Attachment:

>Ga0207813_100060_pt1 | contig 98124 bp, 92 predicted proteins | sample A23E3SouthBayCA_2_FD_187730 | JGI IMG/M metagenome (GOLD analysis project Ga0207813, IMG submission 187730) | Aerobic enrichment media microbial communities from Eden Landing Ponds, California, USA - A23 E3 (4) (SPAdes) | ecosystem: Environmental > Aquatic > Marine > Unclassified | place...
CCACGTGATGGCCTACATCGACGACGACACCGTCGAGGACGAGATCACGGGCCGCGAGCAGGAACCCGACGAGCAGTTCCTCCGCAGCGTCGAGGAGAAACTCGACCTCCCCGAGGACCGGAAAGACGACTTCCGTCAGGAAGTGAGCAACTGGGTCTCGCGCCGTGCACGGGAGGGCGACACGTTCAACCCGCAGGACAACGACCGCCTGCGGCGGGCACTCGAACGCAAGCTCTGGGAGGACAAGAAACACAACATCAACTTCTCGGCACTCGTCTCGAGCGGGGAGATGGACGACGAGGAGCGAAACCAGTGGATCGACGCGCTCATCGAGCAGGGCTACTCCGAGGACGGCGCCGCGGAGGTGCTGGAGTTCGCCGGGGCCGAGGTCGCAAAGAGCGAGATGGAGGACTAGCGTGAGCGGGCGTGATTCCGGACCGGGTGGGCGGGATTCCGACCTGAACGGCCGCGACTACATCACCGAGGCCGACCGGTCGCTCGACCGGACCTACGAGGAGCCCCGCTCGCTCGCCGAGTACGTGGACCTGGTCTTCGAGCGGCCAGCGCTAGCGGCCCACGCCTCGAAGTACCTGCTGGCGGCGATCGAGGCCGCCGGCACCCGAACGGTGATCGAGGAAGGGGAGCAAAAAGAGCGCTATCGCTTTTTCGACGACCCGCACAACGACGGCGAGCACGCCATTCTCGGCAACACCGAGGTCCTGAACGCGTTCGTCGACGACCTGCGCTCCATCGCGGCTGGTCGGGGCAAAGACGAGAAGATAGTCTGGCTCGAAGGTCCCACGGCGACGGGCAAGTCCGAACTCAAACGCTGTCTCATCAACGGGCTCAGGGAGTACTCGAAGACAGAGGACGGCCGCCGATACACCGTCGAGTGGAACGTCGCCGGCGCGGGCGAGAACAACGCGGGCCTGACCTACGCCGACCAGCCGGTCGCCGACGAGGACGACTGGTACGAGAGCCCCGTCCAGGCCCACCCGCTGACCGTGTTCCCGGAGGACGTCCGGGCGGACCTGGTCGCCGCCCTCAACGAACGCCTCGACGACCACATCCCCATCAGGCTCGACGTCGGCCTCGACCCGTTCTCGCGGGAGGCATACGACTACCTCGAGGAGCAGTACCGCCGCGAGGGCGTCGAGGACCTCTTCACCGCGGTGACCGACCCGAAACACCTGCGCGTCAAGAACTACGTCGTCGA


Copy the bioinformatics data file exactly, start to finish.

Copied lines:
>Ga0207813_100060_pt1 | contig 98124 bp, 92 predicted proteins | sample A23E3SouthBayCA_2_FD_187730 | JGI IMG/M metagenome (GOLD analysis project Ga0207813, IMG submission 187730) | Aerobic enrichment media microbial communities from Eden Landing Ponds, California, USA - A23 E3 (4) (SPAdes) | ecosystem: Environmental > Aquatic > Marine > Unclassified | place...
CCACGTGATGGCCTACATCGACGACGACACCGTCGAGGACGAGATCACGGGCCGCGAGCAGGAACCCGACGAGCAGTTCCTCCGCAGCGTCGAGGAGAAACTCGACCTCCCCGAGGACCGGAAAGACGACTTCCGTCAGGAAGTGAGCAACTGGGTCTCGCGCCGTGCACGGGAGGGCGACACGTTCAACCCGCAGGACAACGACCGCCTGCGGCGGGCACTCGAACGCAAGCTCTGGGAGGACAAGAAACACAACATCAACTTCTCGGCACTCGTCTCGAGCGGGGAGATGGACGACGAGGAGCGAAACCAGTGGATCGACGCGCTCATCGAGCAGGGCTACTCCGAGGACGGCGCCGCGGAGGTGCTGGAGTTCGCCGGGGCCGAGGTCGCAAAGAGCGAGATGGAGGACTAGCGTGAGCGGGCGTGATTCCGGACCGGGTGGGCGGGATTCCGACCTGAACGGCCGCGACTACATCACCGAGGCCGACCGGTCGCTCGACCGGACCTACGAGGAGCCCCGCTCGCTCGCCGAGTACGTGGACCTGGTCTTCGAGCGGCCAGCGCTAGCGGCCCACGCCTCGAAGTACCTGCTGGCGGCGATCGAGGCCGCCGGCACCCGAACGGTGATCGAGGAAGGGGAGCAAAAAGAGCGCTATCGCTTTTTCGACGACCCGCACAACGACGGCGAGCACGCCATTCTCGGCAACACCGAGGTCCTGAACGCGTTCGTCGACGACCTGCGCTCCATCGCGGCTGGTCGGGGCAAAGACGAGAAGATAGTCTGGCTCGAAGGTCCCACGGCGACGGGCAAGTCCGAACTCAAACGCTGTCTCATCAACGGGCTCAGGGAGTACTCGAAGACAGAGGACGGCCGCCGATACACCGTCGAGTGGAACGTCGCCGGCGCGGGCGAGAACAACGCGGGCCTGACCTACGCCGACCAGCCGGTCGCCGACGAGGACGACTGGTACGAGAGCCCCGTCCAGGCCCACCCGCTGACCGTGTTCCCGGAGGACGTCCGGGCGGACCTGGTCGCCGCCCTCAACGAACGCCTCGACGACCACATCCCCATCAGGCTCGACGTCGGCCTCGACCCGTTCTCGCGGGAGGCATACGACTACCTCGAGGAGCAGTACCGCCGCGAGGGCGTCGAGGACCTCTTCACCGCGGTGACCGACCCGAAACACCTGCGCGTCAAGAACTACGTCGTCGA